The PECR does not set out exactly what information you must provide to website users. However, the PECR sets out that ‘clear and comprehensive’ information must be provided about the purpose. You must explain the way the cookies work and what your website uses them for, and the explanation must be clear and easily available. In other words, users must be able to understand the potential consequences of allowing the cookies. You must also make sure that the language and level of detail are appropriate for their intended audience.

For more information, read the Information Commissioner’s Office (ICO) guidance.

Under the PECR, websites cannot use 'non-essential' cookies unless the consent of the user is expressly given - in other words, users must first opt-in before such cookies can be deployed. Non-essential cookies are those which are used for analytical purposes or to assist with advertising. Even cookies that customise a website (such as providing a greeting message) are deemed to be non-essential.

Essential cookies are generally those which enable an online checkout process to work properly - or if required for technical or security purposes. For example, strictly necessary cookies are essential cookies. Consent must not typically be given for essential cookies, however, you should clearly explain to website users what these cookies do and why they are necessary. 

For more information, read Data privacy and cookies and the ICO’s guidance.

To be valid, consent must be freely given, specific and informed. It must involve some form of unambiguous positive action – for example, ticking a box or clicking a link. The user must also fully understand that they are giving you consent. Clear positive action must be more than the user continuing to use your website. 

Further, to ensure that consent to cookies is freely given, you should provide users with the means to easily enable and disable non-essential cookies (eg through a preference centre).

Generally, for functionality cookies to be placed on a user’s computer, implied consent will generally suffice as long as your website clearly sets out what constitutes consent (ie continuing to use the website). However, if the functionality cookies enable your website to provide enhanced functionality and personalisation, express user consent (ie through ticking a box) will be required.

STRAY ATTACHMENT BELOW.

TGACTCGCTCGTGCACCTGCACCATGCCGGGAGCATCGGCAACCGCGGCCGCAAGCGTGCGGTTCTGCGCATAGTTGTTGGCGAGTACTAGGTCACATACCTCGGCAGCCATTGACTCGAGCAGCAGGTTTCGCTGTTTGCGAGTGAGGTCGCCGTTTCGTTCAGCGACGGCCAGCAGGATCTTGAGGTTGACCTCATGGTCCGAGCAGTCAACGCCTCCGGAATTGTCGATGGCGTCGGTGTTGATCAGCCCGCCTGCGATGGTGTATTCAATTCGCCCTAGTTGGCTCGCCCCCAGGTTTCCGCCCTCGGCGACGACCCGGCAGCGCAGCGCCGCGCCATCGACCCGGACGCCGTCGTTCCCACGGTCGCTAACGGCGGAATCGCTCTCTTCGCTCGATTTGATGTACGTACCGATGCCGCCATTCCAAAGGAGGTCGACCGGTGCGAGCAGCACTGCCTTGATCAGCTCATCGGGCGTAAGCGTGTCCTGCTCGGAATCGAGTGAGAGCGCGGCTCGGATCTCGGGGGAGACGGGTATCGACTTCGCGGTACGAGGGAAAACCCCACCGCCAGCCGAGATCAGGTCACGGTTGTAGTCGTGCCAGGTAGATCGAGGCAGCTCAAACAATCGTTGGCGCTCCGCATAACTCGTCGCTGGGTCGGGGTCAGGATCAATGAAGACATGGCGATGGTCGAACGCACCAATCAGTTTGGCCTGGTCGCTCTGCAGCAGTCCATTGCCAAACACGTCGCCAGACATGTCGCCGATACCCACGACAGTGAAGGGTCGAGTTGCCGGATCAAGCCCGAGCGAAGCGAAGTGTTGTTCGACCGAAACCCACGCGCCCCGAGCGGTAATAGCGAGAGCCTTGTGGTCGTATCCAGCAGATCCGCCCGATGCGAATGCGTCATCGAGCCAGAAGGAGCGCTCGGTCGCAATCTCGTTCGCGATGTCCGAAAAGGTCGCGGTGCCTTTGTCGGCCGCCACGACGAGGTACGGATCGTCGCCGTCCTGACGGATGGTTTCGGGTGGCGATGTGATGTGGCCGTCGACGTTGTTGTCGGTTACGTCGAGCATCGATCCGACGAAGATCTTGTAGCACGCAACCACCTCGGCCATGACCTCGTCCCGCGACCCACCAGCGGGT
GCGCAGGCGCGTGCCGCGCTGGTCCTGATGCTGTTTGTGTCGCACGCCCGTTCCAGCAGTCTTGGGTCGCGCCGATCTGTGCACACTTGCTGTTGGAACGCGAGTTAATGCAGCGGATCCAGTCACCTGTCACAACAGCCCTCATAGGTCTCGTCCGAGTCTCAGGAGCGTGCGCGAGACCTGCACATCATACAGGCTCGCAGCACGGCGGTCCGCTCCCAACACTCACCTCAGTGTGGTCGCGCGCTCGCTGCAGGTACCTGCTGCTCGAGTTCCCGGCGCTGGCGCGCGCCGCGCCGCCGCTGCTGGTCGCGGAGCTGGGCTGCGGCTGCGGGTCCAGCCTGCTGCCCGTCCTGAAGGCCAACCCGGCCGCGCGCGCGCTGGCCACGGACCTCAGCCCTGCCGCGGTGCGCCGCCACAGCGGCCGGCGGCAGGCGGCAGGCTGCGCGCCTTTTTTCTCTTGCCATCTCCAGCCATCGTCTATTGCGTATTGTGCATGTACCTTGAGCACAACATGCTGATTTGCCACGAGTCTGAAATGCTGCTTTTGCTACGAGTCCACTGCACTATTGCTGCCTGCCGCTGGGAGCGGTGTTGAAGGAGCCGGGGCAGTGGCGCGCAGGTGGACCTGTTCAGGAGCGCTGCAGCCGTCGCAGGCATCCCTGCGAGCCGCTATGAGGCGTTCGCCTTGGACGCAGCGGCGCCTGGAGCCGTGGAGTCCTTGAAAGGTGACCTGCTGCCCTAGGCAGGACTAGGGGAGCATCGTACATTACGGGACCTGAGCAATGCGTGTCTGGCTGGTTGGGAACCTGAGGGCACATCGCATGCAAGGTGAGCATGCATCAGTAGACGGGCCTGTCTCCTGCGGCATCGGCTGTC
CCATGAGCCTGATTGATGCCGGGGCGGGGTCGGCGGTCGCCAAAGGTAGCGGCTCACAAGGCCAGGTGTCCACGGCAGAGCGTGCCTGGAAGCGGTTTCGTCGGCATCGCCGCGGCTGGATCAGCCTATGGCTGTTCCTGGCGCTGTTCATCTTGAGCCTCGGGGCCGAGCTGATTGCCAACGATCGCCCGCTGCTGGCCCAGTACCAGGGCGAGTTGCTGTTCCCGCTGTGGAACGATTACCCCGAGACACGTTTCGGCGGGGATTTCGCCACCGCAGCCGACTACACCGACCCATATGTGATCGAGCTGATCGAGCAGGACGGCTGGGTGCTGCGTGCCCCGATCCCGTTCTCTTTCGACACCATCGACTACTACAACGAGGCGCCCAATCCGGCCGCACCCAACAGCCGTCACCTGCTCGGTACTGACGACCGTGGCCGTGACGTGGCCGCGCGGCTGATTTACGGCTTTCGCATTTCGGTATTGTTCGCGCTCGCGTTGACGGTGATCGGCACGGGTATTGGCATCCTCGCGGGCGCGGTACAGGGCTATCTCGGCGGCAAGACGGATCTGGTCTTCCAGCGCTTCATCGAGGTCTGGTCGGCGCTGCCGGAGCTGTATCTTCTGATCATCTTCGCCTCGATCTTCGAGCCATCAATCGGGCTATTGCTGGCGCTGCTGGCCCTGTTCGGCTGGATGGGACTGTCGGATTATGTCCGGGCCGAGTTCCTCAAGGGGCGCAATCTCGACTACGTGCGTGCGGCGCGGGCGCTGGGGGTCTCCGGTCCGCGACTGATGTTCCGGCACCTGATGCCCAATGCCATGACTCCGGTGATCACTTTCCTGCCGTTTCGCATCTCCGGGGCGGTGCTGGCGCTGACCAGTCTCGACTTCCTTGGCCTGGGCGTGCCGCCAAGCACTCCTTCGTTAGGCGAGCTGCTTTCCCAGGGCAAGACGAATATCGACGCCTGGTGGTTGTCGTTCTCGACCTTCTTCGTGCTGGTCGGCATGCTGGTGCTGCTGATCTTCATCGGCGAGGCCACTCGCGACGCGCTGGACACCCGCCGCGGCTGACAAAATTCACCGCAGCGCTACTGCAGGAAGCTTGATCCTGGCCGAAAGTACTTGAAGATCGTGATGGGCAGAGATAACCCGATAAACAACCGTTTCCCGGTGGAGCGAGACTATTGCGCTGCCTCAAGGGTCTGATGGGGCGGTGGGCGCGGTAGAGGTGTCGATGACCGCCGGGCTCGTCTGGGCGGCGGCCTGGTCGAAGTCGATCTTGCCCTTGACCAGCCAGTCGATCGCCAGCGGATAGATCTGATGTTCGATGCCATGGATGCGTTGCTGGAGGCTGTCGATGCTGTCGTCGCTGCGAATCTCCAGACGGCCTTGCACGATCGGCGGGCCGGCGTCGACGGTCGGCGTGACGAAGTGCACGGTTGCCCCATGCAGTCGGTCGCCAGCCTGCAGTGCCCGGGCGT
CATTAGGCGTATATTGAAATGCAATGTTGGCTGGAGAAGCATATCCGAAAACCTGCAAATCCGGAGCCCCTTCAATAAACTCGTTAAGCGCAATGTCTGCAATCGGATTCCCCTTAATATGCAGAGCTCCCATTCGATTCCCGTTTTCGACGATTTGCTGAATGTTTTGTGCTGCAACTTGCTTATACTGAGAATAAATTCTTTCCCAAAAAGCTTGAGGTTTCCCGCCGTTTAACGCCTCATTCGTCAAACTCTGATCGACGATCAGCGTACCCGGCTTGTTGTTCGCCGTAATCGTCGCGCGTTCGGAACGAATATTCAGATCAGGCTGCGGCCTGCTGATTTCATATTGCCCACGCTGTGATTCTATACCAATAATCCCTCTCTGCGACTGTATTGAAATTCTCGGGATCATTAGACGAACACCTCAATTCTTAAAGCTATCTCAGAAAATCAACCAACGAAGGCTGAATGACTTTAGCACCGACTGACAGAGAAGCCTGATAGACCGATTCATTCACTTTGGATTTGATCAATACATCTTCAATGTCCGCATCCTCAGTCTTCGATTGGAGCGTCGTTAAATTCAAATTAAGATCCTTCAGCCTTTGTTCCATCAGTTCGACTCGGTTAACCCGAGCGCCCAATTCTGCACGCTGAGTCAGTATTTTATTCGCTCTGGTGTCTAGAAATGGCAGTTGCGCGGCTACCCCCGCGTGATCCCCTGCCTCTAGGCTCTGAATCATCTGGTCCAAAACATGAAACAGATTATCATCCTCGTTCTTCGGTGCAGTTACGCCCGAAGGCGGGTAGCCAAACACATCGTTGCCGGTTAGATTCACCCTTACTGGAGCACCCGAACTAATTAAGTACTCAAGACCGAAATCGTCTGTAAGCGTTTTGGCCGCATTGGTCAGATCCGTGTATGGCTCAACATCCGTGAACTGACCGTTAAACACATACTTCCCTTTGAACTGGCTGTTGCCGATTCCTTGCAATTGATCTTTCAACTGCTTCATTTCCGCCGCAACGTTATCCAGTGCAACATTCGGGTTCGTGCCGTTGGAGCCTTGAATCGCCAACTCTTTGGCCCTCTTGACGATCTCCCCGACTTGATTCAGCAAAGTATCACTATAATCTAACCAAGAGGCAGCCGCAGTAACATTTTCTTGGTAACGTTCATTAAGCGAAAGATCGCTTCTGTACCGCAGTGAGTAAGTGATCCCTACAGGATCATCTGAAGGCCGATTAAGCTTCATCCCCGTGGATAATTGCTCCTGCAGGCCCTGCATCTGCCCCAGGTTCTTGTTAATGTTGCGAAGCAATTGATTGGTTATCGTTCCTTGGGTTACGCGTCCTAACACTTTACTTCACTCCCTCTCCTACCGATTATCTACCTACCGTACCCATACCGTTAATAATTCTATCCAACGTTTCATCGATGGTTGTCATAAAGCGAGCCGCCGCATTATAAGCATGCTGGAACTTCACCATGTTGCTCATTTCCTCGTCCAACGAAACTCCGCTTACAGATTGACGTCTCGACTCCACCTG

For more information, read Data privacy and cookies.

A privacy policy sets out the purpose of data collection on your website, the types of information collected and the scope and limitation of data processing on the website. The collection and use of personal data by online businesses in the UK must comply with the UK data protection laws and the GDPR - having a privacy policy in place allows website operators to comply with their obligations under the law.

How your website handles cookies can be set out in a privacy policy (such as the consolidated Privacy policy available on Rocket Lawyer) or you can have separate privacy and cookies policies.

You should add a link to the cookies policy on every page of your website which collects personal information. Ideally, you should make the website cookies policy available to the users of your website by placing a link in the footer section of every page that users can access.

Ask a lawyer for advice if:

  • your website collects sensitive personal data

  • this document doesn’t meet your specific needs

This policy is governed by the law of England, Wales and Scotland.

Other names for Cookie policy

Website cookie policy, Cookies policy, Online cookie policy.